Three Arizona hospital systems are pooling their money to take advantage of a federal program that will cover nearly 20,000 more children under the KidsCare program while also providing millions of dollars to offset the cost of covering uninsured patients.
Phoenix Children’s Hospital, Maricopa Integrated Health System and the University of Arizona Health Network will collectively pitch in $113 million for each of the next two years, and the federal government will provide a match of about $229 million. None of the money will come from the state’s general fund.
About $42 million will be used to provide coverage for nearly 20,000 of the 120,000 children on the waiting list for KidsCare, a children’s health care system that is part of the Arizona Health Care Cost Containment System. The rest of the money will offset the hospitals’ costs for providing care for uninsured patients.
Gov. Jan Brewer, who announced the program at Phoenix Children’s Hospital today, said the federal dollars would help relieve the burden on “safety net” hospitals while providing high quality care for more than 19,000 children.
The plan will help offset some of the cuts made by Brewer and the Legislature to AHCCCS and KidsCare, which have suffered hundreds of millions in cuts as the state grappled with a massive budget deficit.
“Real, thoughtful and significant reform requires some very difficult decisions, and I am well aware of the very real impacts of those decisions,” Brewer said. “This is a very creative solution, I believe, brought forth by the hospitals that are represented here today.”
The state submitted the proposal to the U.S. Centers for Medicare and Medicaid Services (CMS) two weeks ago. Don Hughes, Brewer’s health care advisor, said he hopes to get CMS approval by February.
CMS actually rejected a similar plan earlier in the year that Arizona submitted as part of a larger proposed cut to AHCCCS services in March. Hughes said CMS suggested the state include an expansion of KidsCare to secure approval for the plan.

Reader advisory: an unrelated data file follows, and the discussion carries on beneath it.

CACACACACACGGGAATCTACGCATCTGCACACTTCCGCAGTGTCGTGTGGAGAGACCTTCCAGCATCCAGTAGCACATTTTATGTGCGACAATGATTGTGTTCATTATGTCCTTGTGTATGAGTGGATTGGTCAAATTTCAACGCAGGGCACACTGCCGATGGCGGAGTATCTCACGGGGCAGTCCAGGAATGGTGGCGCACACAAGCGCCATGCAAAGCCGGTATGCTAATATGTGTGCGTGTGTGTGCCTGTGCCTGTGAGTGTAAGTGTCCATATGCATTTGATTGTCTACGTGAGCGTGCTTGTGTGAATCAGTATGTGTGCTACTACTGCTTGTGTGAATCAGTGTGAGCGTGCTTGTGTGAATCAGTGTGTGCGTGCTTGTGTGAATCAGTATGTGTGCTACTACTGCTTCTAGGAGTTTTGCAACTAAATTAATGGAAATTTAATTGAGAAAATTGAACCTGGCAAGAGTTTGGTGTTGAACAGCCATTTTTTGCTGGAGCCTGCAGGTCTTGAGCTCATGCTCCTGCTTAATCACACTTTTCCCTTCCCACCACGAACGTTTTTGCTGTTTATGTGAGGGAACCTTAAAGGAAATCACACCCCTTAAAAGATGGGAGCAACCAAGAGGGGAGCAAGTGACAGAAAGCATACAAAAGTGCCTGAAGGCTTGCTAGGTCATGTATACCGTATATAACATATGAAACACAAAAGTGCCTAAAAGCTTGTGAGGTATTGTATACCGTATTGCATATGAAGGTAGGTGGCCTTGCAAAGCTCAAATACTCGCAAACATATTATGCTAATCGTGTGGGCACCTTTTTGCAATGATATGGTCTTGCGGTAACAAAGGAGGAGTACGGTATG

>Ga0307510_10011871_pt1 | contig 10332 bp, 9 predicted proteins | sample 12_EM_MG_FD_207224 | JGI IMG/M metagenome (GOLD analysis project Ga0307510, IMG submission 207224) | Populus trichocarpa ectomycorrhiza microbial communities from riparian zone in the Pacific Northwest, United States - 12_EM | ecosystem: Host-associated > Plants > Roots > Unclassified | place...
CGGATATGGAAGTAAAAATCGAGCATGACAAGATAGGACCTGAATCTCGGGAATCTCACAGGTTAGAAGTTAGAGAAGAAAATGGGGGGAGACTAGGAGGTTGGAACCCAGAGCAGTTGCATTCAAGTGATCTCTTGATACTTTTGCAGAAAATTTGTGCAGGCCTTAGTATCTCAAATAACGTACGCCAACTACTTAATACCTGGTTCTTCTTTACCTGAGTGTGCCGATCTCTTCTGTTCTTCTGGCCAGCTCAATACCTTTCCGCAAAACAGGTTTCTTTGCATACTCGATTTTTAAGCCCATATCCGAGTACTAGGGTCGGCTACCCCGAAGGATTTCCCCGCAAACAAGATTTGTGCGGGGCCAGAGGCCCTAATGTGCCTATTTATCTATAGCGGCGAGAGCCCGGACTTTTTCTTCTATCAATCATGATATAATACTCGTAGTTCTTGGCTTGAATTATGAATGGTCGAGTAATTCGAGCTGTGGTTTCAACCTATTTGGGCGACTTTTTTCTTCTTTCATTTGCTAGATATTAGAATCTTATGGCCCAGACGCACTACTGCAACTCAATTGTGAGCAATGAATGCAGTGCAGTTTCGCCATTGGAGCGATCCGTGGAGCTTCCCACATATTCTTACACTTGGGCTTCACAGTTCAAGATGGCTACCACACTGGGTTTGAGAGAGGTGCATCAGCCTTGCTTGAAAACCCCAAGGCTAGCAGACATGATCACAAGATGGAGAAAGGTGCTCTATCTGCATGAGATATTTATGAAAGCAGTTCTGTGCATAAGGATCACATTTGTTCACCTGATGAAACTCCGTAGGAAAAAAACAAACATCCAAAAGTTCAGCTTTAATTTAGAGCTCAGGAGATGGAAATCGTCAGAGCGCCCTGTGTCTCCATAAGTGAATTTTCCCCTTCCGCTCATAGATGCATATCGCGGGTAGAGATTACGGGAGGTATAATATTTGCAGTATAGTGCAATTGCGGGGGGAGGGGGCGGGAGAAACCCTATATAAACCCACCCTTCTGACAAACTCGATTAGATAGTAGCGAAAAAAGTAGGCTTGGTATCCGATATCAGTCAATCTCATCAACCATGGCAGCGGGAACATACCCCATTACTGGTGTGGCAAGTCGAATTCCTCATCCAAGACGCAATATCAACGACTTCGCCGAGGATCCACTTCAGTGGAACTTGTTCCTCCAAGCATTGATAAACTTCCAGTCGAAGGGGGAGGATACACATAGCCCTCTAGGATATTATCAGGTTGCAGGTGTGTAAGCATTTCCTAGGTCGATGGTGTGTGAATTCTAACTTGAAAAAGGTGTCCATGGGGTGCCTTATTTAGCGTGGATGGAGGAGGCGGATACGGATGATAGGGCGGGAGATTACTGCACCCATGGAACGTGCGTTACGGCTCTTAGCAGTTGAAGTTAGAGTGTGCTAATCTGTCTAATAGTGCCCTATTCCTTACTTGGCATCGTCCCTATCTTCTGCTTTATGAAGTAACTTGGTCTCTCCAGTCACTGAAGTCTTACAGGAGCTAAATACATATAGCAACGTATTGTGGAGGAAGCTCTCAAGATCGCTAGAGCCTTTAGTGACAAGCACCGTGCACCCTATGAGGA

KidsCare was one of the worst casualties of the ongoing budget crisis. In 2010, Brewer and the Legislature cut funding for thousands of children who were receiving coverage under the program, part of a larger AHCCCS enrollment freeze that is expected to eliminate funding for about 100,000 people in Arizona’s Medicaid program.
The plan will cover some of the children who were dropped from KidsCare, but leaves the majority of people who are on the waiting list on the outside looking in. About 15,000 children are currently covered under KidsCare, with another 120,000 on the waiting list. Hughes said the top 20,000 children on the waiting list will be covered under the two-year plan.
Hughes said the plan will also help insured patients who often have to pick up the tab for uninsured patients when hospitals pass on the costs.
“It certainly reduces the amount of uncompensated care that these three hospitals have to cost shift to private payers. So there will be obviously some impact on the overall costs of health care,” Hughes said.
The plan is permissible under a law passed by the Legislature earlier this year. Under SB1357, AHCCCS can authorize political subdivisions to put up Arizona’s share for health care programs that trigger federal matching funds.